The Calouste Gulbenkian Foundation (UK Branch), in partnership with King's College London, have announced the shortlist for the second Award for Civic Arts Organisations. Each arts organisation was chosen for its outstanding capacity to adapt to the pandemic and for how they have deepened their commitment to their communities over the past two years. What shines through is the way that the pandemic has accelerated the engagement of the arts organisations with their communities and how collaboration and more equitable partnerships are now central to their practice.
In this second edition of the Award, we have seen again the strength and diversity of ‘civic role’ activity across art forms, across the UK. In 2022, we have a focus on how arts organisations have deepened, expanded, reimagined what it means to play a civic role as communities continue to grapple with the impacts of COVID-19. The ten organisations on the shortlist do so wholeheartedly in and with the communities they serve, showcasing the transformational potential of this relationship for all concerned.– Louisa Hooper, Interim Director of the Calouste Gulbenkian Foundation (UK Branch)
The 10 shortlisted organisations, from across the UK and chosen from 202 applications, are:
- ACAVA: Association for Cultural Advancement through Visual Art (London) create opportunities for those who have experienced displacement and trauma to build their confidence and increase wellbeing during the pandemic, when so many have felt isolated. Such programmes include Maxilla Men’s Shed, which gives space for older men at risk of social isolation to learn a new skill, and Flourish in the Forest, which provides outdoor creative activities for families. Based adjacent to Grenfell Tower in London, ACAVA has been working with this ethnically diverse community for many years providing help, refuge and support.
- Art Pop-Up (Stamford) have discovered how art can help them to better understand their community. Taking a hyper-local approach, the organisation has understood the divisions within their community and found ways of bridging these through co-created projects. One example of this was the Secret Doorstep Festival, which took performers out into the streets. Through the 10 performances, Art Pop-Up reached some of the most vulnerable people in the local area and created a new model for delivering COVID-secure outdoor performances.
- In Place of War CIO (Salford) enable change-makers to work in conflict zones across the world, inspiring hope and developing creativity. During the pandemic they have worked with 12 grassroots community organisations in the UK to find 100 Agents of Change. The project has involved refugees, asylum seekers, people living in poverty and LGBTQI+ communities and resulted in 100 young people connecting with artists and activists around the world to share their experiences, skills and knowledge.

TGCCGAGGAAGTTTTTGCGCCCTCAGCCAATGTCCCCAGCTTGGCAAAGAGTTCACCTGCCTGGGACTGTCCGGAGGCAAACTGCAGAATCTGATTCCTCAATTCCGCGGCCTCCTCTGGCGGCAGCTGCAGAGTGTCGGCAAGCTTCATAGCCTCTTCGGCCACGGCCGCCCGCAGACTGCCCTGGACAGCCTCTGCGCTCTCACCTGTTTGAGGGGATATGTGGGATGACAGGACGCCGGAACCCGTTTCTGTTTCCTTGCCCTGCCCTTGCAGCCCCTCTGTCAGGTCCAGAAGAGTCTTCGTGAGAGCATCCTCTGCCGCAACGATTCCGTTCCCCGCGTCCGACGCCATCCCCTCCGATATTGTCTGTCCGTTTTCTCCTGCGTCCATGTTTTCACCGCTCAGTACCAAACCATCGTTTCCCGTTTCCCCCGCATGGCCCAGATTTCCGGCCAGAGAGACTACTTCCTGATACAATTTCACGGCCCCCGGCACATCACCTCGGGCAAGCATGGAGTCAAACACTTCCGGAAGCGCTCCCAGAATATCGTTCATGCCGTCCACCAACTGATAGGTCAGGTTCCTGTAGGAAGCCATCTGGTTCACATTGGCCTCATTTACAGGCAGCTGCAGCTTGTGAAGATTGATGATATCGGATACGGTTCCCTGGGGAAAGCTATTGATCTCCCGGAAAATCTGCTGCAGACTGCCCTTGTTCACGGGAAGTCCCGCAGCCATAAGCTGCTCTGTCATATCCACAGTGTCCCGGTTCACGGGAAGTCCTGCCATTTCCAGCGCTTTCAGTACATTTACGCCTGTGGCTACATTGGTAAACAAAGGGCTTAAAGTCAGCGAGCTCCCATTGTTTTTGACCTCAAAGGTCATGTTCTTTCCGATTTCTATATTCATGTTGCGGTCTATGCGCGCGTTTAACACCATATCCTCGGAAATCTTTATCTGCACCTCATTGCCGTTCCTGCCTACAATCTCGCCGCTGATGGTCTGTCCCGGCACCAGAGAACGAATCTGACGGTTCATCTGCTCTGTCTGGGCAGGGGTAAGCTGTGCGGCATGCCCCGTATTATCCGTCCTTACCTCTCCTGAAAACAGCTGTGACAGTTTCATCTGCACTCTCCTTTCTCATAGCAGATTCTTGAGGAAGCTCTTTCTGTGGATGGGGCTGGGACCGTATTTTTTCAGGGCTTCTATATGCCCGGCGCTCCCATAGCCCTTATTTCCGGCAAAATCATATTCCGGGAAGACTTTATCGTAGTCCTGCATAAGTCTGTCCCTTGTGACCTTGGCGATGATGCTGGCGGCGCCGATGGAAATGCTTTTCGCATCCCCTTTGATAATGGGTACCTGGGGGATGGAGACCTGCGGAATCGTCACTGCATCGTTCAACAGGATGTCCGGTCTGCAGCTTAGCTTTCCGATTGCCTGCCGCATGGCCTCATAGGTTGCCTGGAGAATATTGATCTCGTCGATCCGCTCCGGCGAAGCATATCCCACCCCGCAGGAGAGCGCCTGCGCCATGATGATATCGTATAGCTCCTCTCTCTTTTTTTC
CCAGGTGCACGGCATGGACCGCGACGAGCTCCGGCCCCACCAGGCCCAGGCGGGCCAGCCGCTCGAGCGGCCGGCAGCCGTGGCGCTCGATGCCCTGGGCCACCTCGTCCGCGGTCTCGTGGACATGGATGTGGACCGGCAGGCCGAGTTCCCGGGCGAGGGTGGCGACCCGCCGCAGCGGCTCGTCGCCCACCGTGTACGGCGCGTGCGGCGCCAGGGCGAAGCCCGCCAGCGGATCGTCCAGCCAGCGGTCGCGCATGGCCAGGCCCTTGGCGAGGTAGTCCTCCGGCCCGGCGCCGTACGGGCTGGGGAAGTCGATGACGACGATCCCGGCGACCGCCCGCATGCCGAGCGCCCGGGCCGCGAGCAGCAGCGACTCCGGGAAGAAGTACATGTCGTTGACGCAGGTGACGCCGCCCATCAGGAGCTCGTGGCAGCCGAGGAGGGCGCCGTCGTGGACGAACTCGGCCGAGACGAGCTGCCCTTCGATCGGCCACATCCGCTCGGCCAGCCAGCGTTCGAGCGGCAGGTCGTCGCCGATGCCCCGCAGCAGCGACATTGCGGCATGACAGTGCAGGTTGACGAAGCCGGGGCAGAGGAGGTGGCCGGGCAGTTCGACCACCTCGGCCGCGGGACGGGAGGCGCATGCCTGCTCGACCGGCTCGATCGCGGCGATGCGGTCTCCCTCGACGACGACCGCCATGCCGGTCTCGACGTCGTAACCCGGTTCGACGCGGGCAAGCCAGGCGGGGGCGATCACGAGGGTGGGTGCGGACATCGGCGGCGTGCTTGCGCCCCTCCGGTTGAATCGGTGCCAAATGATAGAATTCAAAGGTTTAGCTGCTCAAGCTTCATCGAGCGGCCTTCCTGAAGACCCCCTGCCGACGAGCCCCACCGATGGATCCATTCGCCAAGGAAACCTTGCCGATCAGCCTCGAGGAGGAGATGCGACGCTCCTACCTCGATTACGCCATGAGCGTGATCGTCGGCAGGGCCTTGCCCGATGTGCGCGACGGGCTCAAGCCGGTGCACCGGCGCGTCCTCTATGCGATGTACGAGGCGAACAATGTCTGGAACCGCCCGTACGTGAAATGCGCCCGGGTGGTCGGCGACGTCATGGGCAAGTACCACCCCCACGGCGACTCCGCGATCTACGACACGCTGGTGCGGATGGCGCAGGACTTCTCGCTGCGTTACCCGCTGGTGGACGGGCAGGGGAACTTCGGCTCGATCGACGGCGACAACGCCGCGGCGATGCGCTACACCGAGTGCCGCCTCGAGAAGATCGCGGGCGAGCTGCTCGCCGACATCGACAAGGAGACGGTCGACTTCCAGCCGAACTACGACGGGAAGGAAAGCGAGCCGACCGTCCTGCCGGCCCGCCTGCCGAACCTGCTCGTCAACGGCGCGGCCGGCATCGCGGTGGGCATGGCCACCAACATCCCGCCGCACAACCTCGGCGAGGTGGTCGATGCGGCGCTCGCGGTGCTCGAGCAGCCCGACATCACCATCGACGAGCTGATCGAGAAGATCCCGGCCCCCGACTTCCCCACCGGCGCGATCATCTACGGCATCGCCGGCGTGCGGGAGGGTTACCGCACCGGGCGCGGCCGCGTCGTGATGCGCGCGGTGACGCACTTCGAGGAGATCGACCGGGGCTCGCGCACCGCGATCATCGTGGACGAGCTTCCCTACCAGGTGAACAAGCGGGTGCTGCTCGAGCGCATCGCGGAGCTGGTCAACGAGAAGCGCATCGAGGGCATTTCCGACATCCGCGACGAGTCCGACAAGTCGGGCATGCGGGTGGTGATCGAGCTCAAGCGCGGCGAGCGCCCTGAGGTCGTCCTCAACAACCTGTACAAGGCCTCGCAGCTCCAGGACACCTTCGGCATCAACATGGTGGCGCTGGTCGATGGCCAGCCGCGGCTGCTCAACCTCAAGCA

- Koestler Arts (London) have continued their work providing a platform for prisoners to explore their creativity. The pandemic has been particularly tough and isolating for prisoners. Art tutors were unable to visit prisons, so they created Art Aid activity sheets, which have provided a lifeline for some prisoners. Koestler have also curated exhibitions at the Southbank in London, as well as galleries in Manchester and Nottingham, with strong digital aspects to ensure that the prisoners (artists/participants), and others who were unable to visit the venues in person, could still enjoy the work.
- Nottingham Contemporary (Nottingham) have accelerated their partnership-based approach, working with faith groups and foodbanks to distribute their art activity packs more widely. Local teachers have developed an anti-racist curriculum for schools; and the Red Cross and the refugee forum have helped the organisation to move beyond the gallery walls by creating the ‘WalkShops’. These creative walks are for people to discover their local, urban and natural environments, with participants sharing their own stories of migration and journeys, along the way. The ‘WalkShops’ have helped the gallery to reduce the barriers between artists and the local communities.
- Project Art Works (Hastings) reimagined how they wanted to engage with their community and how best to help those with complex support needs. Through a combined innovative digital and community-based creative practice called Studio B, and by using tools such as letters, video conferencing and the exchanging of objects, they ensured that the participants were able to make work from their homes, during the pandemic and maintain the important connection they had with the organisation. During this period, they were shortlisted for the Turner Prize.